2. What excellent news! Clearly, a brilliant campaign by Trees-for-Life. But why should it have been such hard work, in the first place? Big ‘ups’ to Lady Carmichael…

  3. The “shoot first and ask questions later” culture is still, very sadly, alive and well in the scottish countryside. I was told by a farmers son [and pillar of the local community] that the reason we dont have lapwings anymore is all down to badgers…nothing to do with intensification of agriculture..completely in denial….on this present story however I am a bit alarmed by the acceptance of “translocation” as an answer. Isnt that exactly what the grouse estates used to ask us for with regard to peregrines?…cant the Tayside farms alter their management to fit in with beavers?

    1. Aye, there needs to be an investigation into the claims these farmers have been making on the lower Tay, they should never have been taken at face value. One who claimed he spent five grand clearing dams (receipts please?) actually got £146,000 in subsidy from the taxpayer that year including twenty five thousand for ‘environmental’ work. One farmer applied for a licence to kill beaver because he said they frightened his cows, and the Scottish Wild Beaver Network did sterling work promoting mitigation projects such as beaver deceivers to the farming community, the response from them was apparently pathetic. A shotgun is so much less work I suppose and requires fewer brain cells in the use of. We shouldn’t forget that when it first went public that there was a pretty substantial population of beavers on the Tay the SGA, with typical community spirit (note: sarcasm), volunteered to have its members kill them all.

      And in very many cases the real damage came from the farms which were in conflict because they went right up to the river’s edge which is not only bad for wildlife, but allows soil and farm chemicals to go straight into the water plus it exacerbates flooding – if you think you have a problem because the corner of your tattie field gets soggy what would it be like getting your living room flooded? This video is just about the best pro beaver one there is and it doesn’t mention them once. Create a buffer zone and the vast majority of supposed conflict between beavers and farming would be avoided in the first place –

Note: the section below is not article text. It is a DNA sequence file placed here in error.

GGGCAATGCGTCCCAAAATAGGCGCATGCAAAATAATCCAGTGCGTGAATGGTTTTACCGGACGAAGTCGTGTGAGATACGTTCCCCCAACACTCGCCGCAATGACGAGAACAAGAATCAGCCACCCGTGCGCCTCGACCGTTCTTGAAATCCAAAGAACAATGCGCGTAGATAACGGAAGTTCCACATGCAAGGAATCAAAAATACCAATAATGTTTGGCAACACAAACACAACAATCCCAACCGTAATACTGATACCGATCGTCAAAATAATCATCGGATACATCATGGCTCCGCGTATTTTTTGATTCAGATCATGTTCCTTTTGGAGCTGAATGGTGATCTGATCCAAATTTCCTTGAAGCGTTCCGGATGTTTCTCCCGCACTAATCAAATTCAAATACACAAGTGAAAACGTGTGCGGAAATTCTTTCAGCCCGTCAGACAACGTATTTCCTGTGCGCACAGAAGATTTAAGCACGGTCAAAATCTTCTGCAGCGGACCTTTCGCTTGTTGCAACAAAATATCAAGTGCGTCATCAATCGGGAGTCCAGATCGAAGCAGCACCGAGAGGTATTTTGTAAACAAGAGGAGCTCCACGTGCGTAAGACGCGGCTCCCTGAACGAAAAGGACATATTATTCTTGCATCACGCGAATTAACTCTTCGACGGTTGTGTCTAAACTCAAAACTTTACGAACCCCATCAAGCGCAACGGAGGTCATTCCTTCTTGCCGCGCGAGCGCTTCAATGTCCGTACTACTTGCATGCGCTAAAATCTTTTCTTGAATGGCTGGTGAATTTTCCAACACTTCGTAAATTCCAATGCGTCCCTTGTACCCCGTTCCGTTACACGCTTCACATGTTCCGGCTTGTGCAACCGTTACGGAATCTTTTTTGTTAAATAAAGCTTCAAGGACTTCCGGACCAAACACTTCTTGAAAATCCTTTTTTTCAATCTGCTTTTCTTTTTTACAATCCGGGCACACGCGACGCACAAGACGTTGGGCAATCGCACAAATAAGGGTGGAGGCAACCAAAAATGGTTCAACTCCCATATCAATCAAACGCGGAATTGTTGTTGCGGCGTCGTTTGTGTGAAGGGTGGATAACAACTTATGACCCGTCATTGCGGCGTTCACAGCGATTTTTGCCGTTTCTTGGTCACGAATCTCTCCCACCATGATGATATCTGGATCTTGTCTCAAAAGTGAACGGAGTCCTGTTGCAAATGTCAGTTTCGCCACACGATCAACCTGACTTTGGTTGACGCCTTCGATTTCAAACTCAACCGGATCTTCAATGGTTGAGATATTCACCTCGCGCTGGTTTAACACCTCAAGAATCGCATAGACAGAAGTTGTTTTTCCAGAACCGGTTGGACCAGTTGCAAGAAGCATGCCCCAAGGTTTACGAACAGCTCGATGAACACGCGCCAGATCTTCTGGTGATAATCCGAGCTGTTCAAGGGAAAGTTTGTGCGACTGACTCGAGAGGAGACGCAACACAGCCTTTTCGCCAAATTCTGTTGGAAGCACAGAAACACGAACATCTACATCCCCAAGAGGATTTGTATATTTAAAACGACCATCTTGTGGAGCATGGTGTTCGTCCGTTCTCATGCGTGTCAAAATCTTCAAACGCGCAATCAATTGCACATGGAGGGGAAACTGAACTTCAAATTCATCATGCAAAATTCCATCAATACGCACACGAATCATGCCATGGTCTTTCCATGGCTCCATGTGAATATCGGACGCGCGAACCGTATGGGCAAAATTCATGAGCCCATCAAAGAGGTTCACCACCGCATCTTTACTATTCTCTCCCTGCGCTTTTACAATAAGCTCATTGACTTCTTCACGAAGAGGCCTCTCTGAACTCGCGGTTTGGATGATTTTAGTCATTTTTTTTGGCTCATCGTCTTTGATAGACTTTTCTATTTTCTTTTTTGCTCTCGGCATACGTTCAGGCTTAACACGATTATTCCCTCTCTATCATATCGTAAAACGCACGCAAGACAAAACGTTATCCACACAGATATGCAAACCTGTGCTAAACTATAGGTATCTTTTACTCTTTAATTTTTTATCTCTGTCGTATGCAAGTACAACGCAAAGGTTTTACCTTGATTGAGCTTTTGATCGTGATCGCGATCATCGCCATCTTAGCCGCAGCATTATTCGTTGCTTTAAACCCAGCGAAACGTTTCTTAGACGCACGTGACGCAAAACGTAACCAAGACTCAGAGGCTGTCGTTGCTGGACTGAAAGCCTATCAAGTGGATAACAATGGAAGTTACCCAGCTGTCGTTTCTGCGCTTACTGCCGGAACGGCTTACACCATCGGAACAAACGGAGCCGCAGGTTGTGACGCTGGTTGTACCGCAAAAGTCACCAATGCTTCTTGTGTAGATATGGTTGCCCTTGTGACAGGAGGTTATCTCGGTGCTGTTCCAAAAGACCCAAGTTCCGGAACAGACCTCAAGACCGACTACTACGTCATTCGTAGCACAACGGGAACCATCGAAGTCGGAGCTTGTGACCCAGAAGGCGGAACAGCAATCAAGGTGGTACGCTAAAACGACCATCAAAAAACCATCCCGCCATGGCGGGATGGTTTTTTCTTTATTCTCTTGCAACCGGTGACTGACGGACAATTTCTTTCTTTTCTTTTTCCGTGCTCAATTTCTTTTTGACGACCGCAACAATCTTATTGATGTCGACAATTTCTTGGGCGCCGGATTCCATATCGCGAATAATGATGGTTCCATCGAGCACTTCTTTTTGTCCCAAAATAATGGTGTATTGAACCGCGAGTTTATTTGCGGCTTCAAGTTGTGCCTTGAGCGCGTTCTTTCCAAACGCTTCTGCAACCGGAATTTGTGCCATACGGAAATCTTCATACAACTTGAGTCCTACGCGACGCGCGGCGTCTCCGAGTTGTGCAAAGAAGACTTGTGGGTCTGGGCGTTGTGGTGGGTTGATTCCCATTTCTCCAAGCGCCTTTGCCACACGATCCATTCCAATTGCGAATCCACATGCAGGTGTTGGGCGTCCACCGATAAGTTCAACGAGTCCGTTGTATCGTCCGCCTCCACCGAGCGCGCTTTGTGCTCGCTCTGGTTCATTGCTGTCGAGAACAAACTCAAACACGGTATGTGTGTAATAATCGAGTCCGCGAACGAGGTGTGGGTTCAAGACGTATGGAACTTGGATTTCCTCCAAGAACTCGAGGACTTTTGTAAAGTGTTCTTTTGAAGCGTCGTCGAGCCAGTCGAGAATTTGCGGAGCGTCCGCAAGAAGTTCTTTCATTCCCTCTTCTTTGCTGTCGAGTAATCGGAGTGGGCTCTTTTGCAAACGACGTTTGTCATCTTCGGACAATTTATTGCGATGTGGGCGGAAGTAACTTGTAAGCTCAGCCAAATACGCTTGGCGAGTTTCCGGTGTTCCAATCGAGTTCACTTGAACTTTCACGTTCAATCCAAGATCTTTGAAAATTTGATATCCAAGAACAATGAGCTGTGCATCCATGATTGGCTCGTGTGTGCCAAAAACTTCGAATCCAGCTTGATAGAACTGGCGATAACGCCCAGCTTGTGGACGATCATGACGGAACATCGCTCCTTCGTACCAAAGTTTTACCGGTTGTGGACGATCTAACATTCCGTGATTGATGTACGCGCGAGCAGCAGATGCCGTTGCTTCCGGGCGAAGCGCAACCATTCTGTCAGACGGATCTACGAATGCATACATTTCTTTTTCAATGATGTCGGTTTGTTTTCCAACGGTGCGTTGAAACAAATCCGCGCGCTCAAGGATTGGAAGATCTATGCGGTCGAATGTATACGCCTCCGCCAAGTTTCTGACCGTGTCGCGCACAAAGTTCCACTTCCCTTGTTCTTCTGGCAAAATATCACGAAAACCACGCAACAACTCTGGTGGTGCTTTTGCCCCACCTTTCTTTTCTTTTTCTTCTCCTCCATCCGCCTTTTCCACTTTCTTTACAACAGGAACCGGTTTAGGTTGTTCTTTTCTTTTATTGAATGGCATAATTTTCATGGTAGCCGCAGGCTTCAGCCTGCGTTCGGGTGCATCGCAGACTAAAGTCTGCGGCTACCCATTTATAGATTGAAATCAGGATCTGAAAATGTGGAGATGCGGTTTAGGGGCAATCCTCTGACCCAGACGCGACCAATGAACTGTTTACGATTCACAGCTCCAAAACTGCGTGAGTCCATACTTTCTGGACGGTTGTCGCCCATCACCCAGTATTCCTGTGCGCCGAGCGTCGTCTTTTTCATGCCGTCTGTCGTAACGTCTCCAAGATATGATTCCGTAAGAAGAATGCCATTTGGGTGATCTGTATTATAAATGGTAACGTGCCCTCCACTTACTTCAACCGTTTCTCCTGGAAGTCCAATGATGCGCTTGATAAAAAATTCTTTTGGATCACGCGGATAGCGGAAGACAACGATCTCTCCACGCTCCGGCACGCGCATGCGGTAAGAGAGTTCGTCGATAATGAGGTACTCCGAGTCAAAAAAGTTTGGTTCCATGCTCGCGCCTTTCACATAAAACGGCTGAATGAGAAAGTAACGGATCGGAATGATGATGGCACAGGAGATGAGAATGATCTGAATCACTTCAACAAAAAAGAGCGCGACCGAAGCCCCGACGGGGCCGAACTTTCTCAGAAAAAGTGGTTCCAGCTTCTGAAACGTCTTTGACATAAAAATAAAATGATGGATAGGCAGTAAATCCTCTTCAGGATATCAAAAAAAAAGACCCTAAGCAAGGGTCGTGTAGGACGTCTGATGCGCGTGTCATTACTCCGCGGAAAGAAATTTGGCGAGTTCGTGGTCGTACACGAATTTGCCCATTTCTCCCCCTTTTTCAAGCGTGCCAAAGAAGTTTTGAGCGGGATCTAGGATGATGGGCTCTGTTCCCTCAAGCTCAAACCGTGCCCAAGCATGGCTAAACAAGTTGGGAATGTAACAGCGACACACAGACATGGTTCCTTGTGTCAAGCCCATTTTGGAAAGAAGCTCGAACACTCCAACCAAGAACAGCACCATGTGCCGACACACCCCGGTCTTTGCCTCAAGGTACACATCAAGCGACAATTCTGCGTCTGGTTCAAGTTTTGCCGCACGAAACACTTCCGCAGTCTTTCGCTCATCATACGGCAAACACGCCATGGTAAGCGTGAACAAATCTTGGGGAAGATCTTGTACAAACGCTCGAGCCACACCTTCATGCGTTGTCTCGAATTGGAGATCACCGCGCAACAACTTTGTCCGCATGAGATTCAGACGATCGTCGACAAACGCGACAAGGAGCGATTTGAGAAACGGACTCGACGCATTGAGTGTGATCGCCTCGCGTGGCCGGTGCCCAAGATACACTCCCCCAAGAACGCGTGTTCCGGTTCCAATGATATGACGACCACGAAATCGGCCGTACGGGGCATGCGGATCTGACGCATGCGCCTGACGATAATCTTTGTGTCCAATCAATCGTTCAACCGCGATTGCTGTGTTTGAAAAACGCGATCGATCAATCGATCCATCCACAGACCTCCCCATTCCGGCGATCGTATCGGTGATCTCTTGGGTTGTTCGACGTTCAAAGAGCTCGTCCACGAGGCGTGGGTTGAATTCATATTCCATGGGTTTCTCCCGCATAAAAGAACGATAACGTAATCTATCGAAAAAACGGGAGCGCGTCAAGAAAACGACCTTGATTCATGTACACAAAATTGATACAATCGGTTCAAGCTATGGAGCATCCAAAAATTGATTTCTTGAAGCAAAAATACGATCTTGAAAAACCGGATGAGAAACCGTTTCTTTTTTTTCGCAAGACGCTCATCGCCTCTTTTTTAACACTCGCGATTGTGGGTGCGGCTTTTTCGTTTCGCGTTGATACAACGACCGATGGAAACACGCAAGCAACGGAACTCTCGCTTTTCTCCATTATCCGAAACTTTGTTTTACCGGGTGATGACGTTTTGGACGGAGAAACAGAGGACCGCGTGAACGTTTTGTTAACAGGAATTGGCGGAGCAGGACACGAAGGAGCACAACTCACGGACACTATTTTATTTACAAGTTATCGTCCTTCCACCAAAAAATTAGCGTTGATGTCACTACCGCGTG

4. Great news and well done TfL! I would also like to say that Tom Bowser of Argaty Red Kites should get a huge thank you too. His persistence in the face of tremendous obstacles from people who should have been supporting his efforts to get beavers translocated to his farm – which is on the edge of their current wild range which even Scotgov said was acceptable – was exemplary. His getting the first historic licence for that, must have been one of the factors in today’s announcement. We need tens of thousands of beavers to alleviate flooding, we should NEVER have been killing them and in fact should have been bringing in beavers from other European populations under quarantine. The Revive conference took place in Perth the Scottish city with the highest flood risk. How many places are there in the watershed including grouse moors where tree planting and beavers could lower that?

  5. Well done trees for life, socking & shameful do many have been killed. The restablishment of beavers in the CC national park should be a priority for the park authority with locations like the insh marshes crying out or them.

    1. Exactly, the RSPB actually has to do scrub clearance at Insh Marshes to help preserve breeding habitat for waders including curlew. Can you imagine how well it would go down with the grouse moor estates if the beaver can be shown to be helping curlew!?! It’ll be a rerun of pine martens being good for grey squirrels again, they’ll absolutely hate it. Supposedly there’s a railway line near Insh Marshes and someone has said there’s issues with beavers potentially undermining it, but that might be utter crap. I had fun the other day thinking which RSPB reserves in Scotland could take beavers. A lot I think – Vane Farm, Loch of Strathbeg, Abbott’s Heugh, Inversnaid…..A very large proportion of the 200 plus beavers killed could have went to them instead, really sickening.

  6. Will head(s) roll at NatureScot for those who “erred in law”? Will the Scottish Government give NatureScot the kick in the pants that it so badly needs?

  7. Heavy fines & even jail sentences should be issued to any nasty boors who shoot beavers. The case in 2019 of a female shot in chest when carrying young was an example which should never be repeated.

Leave a Reply

Fill in your details below or click an icon to log in: Logo

You are commenting using your account. Log Out /  Change )

Facebook photo

You are commenting using your Facebook account. Log Out /  Change )

Connecting to %s